It is just over a decade since Scotland began training its first Mandarin teachers.
But with uptake of the subject low, and teacher numbers falling well short of government targets, what does the future hold for Mandarin teaching in this country?
The number gaining the top grade in the subject has fallen at National 5. But this could just reflect the fact that, as a language grows in popularity, a smaller proportion of learners will be native speakers, according to Robert Quinn, from exams body the Scottish Qualifications Authority (SQA). “Sometimes people think that when the pass rate is down, that’s bad – but not necessarily in the context of Chinese,” says Quinn, SQA’s head of English, languages, business and core skills.
Scotland began training teachers to deliver Mandarin in 2007, with students able to sit exams for the first time in 2009.
The proportion of pupils achieving an A grade for Mandarin dropped last year at N5, from 74.5 per cent in 2016 to 68.8 per cent. However, uptake had increased by around 50 per cent, rising from 98 candidates in 2016 to 144 in 2017.
Now, the majority of students studying the subject at N5 are “true learners”, says Quinn. If you want a language to grow, it is these non-heritage speakers whom you need to get on board, he adds. However, they tend not to perform as well in the exam. “You get a spread of marks, instead of them all being at the top end,” he says.
On the current state of Mandarin learning in Scotland, Quinn adds: “There are some green shoots, but we have to keep going.”
Despite his optimism, the subject has not taken off in schools in the way the Scottish government had hoped.
The push to introduce the language began with the publication of Scotland’s Strategy for Stronger Engagement with China in 2006. The strategy contained a 10-point plan, of which one of the targets was to have “at least 200 pupils studying for Chinese language national qualifications in Scottish schools by 2010”. Quinn says those early targets were hit.
But the targets in the government’s latest China plan – a five-year strategy published in December 2012 – have been roundly missed.
The plan set out to double the number of teachers of Mandarin working in local authority schools in Scotland, as well as the number of pupils attaining Chinese language qualifications, based on 2011-12 levels.
Lack of teachers
The SNP is not alone in struggling to embed Mandarin in schools; in England, the Conservative government is also grappling with this. As in Scotland, a major problem is a shortage of Mandarin teachers.
However, the Scottish government is keen to point out that there are now three universities offering secondary PGDE Mandarin courses. A government spokesman says there are also 47 “Hanban” teachers, who are sponsored by the Chinese government and work alongside teachers in Scottish schools.
“Building teacher capacity and increasing attainment in recognised qualifications in Chinese languages will take time but as the pace of implementation of the 1+2 language policy gathers, we expect to see both grow,” a spokesman adds.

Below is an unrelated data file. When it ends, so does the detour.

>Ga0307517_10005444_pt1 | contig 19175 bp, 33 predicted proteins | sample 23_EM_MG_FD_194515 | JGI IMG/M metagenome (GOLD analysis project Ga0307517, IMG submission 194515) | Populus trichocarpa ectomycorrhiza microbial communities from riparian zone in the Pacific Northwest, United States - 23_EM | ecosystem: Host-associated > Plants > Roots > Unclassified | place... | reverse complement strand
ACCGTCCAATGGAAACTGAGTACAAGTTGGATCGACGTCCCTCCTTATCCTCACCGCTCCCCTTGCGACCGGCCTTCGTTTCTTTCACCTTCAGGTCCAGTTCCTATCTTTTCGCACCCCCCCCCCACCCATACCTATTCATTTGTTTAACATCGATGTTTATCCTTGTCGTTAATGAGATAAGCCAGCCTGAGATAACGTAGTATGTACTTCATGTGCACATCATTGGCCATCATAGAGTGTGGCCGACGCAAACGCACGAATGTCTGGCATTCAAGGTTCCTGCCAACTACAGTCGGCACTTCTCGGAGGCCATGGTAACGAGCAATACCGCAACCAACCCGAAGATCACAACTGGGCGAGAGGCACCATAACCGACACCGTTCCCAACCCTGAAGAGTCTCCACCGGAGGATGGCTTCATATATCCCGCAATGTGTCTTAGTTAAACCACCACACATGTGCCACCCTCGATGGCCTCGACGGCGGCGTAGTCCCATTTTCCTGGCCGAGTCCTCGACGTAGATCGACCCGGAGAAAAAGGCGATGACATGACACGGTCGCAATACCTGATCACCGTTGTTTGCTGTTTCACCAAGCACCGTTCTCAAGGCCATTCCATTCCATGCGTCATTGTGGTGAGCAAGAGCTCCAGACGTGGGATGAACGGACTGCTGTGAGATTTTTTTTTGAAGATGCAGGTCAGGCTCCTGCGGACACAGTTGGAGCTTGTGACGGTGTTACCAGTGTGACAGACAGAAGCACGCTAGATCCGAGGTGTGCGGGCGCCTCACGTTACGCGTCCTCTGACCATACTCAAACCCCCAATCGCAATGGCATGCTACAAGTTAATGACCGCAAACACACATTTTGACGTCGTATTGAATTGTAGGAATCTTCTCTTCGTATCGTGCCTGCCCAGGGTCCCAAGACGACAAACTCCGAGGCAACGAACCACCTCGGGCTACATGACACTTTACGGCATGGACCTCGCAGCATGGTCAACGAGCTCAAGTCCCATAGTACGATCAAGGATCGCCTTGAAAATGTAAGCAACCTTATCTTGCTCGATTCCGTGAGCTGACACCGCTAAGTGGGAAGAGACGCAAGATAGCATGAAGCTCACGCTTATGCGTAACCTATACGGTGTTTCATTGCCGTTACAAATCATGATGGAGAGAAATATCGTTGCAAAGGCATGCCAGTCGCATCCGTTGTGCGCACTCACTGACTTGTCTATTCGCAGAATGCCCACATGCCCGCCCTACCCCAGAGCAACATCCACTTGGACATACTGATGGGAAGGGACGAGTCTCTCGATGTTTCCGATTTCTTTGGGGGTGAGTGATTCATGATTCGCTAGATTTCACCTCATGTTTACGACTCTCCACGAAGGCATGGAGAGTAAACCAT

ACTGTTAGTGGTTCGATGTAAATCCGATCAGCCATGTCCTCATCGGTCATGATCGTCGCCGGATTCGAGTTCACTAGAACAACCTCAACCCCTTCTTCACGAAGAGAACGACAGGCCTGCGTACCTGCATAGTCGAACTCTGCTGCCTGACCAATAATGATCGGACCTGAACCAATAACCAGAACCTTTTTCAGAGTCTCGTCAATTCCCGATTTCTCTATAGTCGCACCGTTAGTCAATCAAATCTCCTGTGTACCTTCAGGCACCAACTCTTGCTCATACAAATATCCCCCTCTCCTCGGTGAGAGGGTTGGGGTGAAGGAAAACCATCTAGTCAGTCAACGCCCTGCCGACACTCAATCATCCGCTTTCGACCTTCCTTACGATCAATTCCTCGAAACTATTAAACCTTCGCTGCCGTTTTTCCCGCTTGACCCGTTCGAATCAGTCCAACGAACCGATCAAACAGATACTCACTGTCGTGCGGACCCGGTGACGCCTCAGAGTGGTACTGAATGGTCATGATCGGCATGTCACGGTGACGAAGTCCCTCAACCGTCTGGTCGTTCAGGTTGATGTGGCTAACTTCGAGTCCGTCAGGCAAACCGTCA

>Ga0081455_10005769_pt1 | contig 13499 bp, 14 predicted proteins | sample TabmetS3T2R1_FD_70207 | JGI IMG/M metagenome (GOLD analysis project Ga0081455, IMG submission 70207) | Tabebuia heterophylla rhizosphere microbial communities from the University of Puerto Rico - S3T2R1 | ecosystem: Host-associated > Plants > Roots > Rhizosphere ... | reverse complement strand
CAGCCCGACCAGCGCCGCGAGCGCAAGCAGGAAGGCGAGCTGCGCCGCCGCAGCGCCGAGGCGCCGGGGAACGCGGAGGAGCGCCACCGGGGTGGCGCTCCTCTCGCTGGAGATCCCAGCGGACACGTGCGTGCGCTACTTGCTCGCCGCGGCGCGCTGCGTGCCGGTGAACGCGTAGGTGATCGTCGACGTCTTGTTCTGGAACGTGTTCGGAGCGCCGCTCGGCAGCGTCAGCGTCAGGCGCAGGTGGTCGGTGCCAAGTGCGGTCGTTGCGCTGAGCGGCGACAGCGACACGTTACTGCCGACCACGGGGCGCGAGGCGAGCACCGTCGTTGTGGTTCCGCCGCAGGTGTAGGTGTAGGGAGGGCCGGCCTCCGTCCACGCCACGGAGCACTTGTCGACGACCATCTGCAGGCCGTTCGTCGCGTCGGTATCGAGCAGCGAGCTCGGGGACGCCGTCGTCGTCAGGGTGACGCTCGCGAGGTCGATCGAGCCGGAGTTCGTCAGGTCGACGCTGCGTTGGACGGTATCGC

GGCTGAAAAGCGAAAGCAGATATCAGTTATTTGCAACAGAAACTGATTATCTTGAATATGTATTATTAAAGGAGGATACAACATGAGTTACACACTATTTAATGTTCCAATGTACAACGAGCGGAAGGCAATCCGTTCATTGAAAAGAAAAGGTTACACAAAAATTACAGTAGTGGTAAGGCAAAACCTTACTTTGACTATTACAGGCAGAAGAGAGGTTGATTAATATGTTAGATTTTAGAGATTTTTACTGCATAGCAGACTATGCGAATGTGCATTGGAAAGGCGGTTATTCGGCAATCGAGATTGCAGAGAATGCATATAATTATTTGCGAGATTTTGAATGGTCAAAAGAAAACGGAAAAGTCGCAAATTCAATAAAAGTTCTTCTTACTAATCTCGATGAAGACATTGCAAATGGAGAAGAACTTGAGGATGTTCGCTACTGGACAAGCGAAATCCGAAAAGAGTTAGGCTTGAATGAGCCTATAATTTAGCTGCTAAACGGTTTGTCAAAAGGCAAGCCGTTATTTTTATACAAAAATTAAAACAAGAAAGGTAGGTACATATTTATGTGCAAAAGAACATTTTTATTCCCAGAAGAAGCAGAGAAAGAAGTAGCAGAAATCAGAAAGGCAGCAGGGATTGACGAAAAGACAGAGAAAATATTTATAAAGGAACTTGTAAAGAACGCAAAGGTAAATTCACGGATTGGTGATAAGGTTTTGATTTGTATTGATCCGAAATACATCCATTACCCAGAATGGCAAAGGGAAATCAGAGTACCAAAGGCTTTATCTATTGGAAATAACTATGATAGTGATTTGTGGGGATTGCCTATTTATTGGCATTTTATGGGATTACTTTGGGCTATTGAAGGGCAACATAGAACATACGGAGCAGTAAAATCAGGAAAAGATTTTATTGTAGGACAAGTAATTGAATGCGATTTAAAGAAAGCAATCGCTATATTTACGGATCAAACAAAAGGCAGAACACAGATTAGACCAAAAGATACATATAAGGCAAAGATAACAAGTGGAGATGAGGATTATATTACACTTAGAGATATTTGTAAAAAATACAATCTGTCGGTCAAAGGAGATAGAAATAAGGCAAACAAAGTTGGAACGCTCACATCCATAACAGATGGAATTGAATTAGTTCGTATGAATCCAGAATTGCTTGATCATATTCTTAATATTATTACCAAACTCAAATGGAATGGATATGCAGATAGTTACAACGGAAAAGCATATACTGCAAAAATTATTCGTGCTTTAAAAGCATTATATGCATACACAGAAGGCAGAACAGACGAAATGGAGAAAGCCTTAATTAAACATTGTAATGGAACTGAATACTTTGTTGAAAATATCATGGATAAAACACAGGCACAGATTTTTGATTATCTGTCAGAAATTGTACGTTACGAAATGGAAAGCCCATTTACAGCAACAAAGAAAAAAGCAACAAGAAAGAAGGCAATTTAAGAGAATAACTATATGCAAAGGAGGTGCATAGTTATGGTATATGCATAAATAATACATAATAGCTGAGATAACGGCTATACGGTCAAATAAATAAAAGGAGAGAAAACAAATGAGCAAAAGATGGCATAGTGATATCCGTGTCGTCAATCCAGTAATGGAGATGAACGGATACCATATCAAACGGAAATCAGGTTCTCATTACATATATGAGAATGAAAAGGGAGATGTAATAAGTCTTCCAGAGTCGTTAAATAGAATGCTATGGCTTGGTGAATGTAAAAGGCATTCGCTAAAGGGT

“We will continue to work towards increasing the number of General Teaching Council for Scotland-registered Mandarin teachers.”
To date, the University of Edinburgh – the first teacher education institution in Scotland to train Mandarin teachers – has produced around 40 staff.
Michael Lynch, senior lecturer in languages at the university, says: “Although 10 years seems like a long time, it’s not really, in the grand scheme of things. The main challenge for schools is sustainability. At the moment, if a Mandarin teacher leaves, the school has lost the language.”
Retention of Mandarin teachers is a particularly acute issue for state schools. Teachers often view the independent sector as more prestigious, and move to jobs there. They can also move into the further and higher education sectors.
However, Quinn argues that the perception that it is mainly independent schools delivering Mandarin is becoming outdated.
Celebrating the positives
In 2016, there were 326 candidate entries for Scottish national qualifications in Chinese. The qualifications were taken in 38 different centres – 28 state schools, nine independent schools and one college. And there are other positives to celebrate, say Quinn and his colleague Jim McDonald, the qualifications manager responsible for Chinese at the SQA.
They point to the existence of the Confucius Institute for Scotland’s Schools, based at the University of Strathclyde, and the Scotland China Education Network – both of which are dedicated to promoting Chinese language and culture in schools. Mandarin has had to overcome a perception that it is “exotic and difficult”, says McDonald, and these organisations have “helped schools to feel enough confidence to bring Chinese in”.
Judith McClure, a former headteacher who chairs the Scotland China Education Network, highlights the growing importance of the language, while acknowledging the challenges that lie ahead.
“When we evaluate our progress, we want much more,” she says.
“Clearly, after only 11 years, we must not be dejected by the limited uptake of qualifications and registered teachers.
“We need to keep up our enthusiasm for the development of a language and a cultural understanding of vital importance to the future of the world and the careers of our young people.”